Lessons learned in networking as an extroverted introvert and UC Davis MBA student
As a Sacramento MBA student, heath care professional and parent, I’d like to share my journey and a few tips I hope benefit you.
Before I applied to the UC Davis Graduate School of Management (GSM), I had the opportunity to virtually attend a showcase of MBA events designed for prospective students to network with young professionals like myself and admissions staff. Almost everyone I spoke to was unanimous in pointing out one of the key values of the MBA program: making connections and networking.
At that point, I considered myself a beginner in networking and often refer to myself as an “extroverted introvert.” In other words, an ideal night is at home with my family in my pajamas!
With this in mind, I was hesitant to apply to the program, but two things helped change my mind.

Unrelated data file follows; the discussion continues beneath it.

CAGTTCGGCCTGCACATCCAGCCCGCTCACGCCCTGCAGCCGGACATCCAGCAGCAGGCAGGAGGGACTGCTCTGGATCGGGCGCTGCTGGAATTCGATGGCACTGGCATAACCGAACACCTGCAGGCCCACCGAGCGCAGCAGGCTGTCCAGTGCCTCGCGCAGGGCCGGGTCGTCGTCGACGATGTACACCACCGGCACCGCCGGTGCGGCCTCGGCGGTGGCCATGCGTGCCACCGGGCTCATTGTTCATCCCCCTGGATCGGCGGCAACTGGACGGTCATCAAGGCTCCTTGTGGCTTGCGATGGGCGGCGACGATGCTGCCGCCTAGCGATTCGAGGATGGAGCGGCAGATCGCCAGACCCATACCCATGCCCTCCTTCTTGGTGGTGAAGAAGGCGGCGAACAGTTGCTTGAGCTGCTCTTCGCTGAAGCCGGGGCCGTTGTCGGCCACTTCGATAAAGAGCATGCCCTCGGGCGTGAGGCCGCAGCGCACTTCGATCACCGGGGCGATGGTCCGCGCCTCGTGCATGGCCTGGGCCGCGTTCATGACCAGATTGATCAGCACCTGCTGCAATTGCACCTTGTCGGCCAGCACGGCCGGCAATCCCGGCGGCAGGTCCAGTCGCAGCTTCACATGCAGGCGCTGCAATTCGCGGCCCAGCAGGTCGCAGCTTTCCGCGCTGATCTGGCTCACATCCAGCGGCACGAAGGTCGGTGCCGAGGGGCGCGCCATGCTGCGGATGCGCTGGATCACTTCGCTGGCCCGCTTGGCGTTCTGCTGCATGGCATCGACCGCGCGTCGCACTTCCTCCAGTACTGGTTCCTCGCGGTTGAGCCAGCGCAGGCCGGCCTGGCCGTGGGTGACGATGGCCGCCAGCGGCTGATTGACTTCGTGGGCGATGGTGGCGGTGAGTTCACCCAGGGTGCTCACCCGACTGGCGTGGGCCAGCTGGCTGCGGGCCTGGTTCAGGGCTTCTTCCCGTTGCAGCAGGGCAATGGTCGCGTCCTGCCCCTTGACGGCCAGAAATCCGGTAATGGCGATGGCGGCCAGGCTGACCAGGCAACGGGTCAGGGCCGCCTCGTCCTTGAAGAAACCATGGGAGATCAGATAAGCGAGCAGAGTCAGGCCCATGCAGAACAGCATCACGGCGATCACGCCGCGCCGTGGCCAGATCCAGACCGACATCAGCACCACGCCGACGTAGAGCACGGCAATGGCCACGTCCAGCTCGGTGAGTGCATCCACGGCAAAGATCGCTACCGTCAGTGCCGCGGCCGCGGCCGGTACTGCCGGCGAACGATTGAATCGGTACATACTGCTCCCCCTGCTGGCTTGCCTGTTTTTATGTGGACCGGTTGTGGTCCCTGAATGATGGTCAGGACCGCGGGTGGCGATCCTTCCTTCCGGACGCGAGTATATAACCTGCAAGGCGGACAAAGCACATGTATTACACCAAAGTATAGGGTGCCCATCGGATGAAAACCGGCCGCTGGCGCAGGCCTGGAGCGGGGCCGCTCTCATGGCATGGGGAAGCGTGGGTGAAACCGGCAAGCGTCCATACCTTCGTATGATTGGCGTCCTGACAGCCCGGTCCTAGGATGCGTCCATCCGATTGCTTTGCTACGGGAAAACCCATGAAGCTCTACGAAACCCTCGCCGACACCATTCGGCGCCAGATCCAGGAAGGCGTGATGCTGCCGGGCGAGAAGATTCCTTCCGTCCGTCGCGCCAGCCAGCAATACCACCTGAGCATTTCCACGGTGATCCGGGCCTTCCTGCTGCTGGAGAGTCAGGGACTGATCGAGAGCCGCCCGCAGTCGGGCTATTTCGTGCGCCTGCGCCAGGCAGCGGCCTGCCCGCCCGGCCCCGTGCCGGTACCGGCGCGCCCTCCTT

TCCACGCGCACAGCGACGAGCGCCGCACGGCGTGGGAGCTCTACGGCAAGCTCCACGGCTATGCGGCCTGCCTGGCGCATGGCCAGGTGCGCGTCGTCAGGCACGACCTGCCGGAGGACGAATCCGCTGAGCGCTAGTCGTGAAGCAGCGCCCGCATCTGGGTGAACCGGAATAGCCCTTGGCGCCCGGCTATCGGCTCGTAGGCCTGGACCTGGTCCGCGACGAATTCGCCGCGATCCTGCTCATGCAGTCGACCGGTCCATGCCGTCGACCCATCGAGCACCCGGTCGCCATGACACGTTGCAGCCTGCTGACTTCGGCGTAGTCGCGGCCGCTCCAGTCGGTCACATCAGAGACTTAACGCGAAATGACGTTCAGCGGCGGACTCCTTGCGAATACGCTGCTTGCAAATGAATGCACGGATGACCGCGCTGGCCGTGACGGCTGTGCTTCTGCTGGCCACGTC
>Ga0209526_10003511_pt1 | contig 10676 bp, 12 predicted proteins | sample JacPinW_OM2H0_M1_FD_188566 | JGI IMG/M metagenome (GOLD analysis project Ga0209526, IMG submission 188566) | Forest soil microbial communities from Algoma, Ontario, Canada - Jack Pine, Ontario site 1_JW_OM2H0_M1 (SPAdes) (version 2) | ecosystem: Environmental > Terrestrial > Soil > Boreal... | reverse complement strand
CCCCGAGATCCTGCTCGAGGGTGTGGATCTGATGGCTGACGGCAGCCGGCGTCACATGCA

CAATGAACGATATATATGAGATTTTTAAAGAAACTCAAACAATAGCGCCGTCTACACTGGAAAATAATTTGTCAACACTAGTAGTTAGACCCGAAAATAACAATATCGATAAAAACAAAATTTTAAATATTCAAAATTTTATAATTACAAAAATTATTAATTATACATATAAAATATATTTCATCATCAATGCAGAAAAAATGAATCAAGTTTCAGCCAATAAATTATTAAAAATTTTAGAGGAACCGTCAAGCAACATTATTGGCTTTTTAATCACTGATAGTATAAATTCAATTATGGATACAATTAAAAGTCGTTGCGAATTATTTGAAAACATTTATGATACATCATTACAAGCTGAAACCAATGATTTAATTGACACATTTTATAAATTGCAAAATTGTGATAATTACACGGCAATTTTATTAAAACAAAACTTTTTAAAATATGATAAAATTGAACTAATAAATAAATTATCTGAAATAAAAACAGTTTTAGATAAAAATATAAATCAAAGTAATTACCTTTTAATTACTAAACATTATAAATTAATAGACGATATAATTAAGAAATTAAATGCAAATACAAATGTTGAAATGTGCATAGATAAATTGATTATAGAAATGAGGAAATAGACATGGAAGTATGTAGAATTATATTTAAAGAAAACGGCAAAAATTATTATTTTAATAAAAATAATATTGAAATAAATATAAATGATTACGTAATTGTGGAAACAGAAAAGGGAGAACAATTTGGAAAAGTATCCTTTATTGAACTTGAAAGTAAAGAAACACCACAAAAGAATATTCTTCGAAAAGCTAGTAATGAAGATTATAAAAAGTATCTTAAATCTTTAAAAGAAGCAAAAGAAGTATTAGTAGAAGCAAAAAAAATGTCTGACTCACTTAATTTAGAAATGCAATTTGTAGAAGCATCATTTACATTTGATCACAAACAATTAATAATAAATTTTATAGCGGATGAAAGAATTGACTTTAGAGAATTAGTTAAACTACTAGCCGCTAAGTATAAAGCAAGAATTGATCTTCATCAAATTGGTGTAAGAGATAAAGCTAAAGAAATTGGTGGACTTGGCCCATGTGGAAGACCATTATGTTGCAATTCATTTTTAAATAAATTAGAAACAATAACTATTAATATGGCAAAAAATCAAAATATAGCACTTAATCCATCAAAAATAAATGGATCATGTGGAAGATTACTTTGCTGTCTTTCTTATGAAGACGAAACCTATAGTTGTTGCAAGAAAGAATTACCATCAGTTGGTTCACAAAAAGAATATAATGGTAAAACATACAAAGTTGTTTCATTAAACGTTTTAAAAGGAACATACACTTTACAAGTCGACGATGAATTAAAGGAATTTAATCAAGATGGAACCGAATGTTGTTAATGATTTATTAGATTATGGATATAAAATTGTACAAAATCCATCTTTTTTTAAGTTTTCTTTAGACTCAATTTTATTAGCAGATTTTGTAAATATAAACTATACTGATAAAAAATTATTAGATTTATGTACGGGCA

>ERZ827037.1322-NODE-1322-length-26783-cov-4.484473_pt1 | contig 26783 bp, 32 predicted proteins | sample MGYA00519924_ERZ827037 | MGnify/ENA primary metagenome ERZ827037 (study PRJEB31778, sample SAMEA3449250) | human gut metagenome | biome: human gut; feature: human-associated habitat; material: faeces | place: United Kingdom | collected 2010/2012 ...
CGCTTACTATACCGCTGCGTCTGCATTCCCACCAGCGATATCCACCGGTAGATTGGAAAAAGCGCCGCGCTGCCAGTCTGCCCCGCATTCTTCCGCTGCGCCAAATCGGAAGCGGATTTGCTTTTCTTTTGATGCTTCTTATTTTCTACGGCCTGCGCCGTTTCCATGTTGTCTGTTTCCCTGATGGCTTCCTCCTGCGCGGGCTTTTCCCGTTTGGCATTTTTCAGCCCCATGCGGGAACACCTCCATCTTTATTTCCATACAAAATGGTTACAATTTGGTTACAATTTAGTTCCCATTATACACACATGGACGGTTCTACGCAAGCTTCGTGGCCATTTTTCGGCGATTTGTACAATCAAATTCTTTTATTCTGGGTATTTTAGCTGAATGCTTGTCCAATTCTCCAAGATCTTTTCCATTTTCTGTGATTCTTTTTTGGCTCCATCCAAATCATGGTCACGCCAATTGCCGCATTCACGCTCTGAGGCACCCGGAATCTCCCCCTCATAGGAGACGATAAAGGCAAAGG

Taking My Own Advice
I had been a nurse for nine years when our world was thrown into a tailspin by the 2020 pandemic. It shifted priorities for me on several levels. It was worse as an African-American as I was forced to watch my community, and other communities of color, become disproportionately affected by COVID-19.
It was abysmal, but it reignited my desire to return to school so I can help effect change in reducing health disparity on a macro level.
The huge loss of life we experienced was also another motivating factor to stop deferring my education. As I often say to my kids: “tomorrow is not promised, you have to seize the day.” I decided to take my own advice and applied to the Sacramento Part-Time MBA program.
This was an important moment in my life—not only did I want to set a good example to my kids to encourage them to pursue their dreams, but I also want to create an environment where we care about our health and wellbeing.
Networking Lessons From My Son
It was not long after I was accepted that I had to cross my first real networking hurdle. This time, the GSM was hosting a campus tour for prospective part-time MBA students. While most people may not consider this a networking event, to me it was.